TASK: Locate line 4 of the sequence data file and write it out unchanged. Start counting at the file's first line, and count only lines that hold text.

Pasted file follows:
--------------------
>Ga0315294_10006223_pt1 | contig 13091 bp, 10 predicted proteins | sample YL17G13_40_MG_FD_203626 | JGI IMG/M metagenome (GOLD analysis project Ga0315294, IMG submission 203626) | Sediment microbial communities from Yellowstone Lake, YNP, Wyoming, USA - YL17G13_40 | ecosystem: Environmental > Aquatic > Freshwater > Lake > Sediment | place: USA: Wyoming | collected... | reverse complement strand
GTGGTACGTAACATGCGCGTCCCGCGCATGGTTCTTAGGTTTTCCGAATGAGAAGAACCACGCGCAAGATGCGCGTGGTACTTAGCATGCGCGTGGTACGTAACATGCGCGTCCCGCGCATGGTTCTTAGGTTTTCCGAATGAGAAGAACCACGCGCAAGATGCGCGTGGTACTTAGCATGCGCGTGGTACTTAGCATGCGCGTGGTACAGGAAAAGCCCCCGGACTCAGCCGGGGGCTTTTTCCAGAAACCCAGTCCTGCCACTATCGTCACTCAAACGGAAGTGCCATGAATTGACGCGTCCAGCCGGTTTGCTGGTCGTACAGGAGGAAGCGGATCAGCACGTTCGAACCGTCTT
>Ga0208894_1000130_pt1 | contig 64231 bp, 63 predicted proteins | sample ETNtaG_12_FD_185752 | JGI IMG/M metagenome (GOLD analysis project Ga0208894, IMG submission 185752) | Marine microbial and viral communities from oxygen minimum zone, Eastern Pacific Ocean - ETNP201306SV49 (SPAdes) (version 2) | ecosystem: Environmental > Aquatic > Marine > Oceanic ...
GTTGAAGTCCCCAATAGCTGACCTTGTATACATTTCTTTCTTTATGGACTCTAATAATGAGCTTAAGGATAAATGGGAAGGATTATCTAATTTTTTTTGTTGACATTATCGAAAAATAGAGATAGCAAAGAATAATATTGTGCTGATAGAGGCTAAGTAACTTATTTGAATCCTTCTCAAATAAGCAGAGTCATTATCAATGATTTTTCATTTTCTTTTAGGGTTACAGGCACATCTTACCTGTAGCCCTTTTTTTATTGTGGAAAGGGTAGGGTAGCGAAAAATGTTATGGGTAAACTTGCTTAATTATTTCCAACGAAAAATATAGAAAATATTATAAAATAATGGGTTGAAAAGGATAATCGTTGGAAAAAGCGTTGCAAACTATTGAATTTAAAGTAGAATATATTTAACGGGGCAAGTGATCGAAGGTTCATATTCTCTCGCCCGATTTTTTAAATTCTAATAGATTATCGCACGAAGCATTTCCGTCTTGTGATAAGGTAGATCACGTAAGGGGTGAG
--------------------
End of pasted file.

GTTGAAGTCCCCAATAGCTGACCTTGTATACATTTCTTTCTTTATGGACTCTAATAATGAGCTTAAGGATAAATGGGAAGGATTATCTAATTTTTTTTGTTGACATTATCGAAAAATAGAGATAGCAAAGAATAATATTGTGCTGATAGAGGCTAAGTAACTTATTTGAATCCTTCTCAAATAAGCAGAGTCATTATCAATGATTTTTCATTTTCTTTTAGGGTTACAGGCACATCTTACCTGTAGCCCTTTTTTTATTGTGGAAAGGGTAGGGTAGCGAAAAATGTTATGGGTAAACTTGCTTAATTATTTCCAACGAAAAATATAGAAAATATTATAAAATAATGGGTTGAAAAGGATAATCGTTGGAAAAAGCGTTGCAAACTATTGAATTTAAAGTAGAATATATTTAACGGGGCAAGTGATCGAAGGTTCATATTCTCTCGCCCGATTTTTTAAATTCTAATAGATTATCGCACGAAGCATTTCCGTCTTGTGATAAGGTAGATCACGTAAGGGGTGAG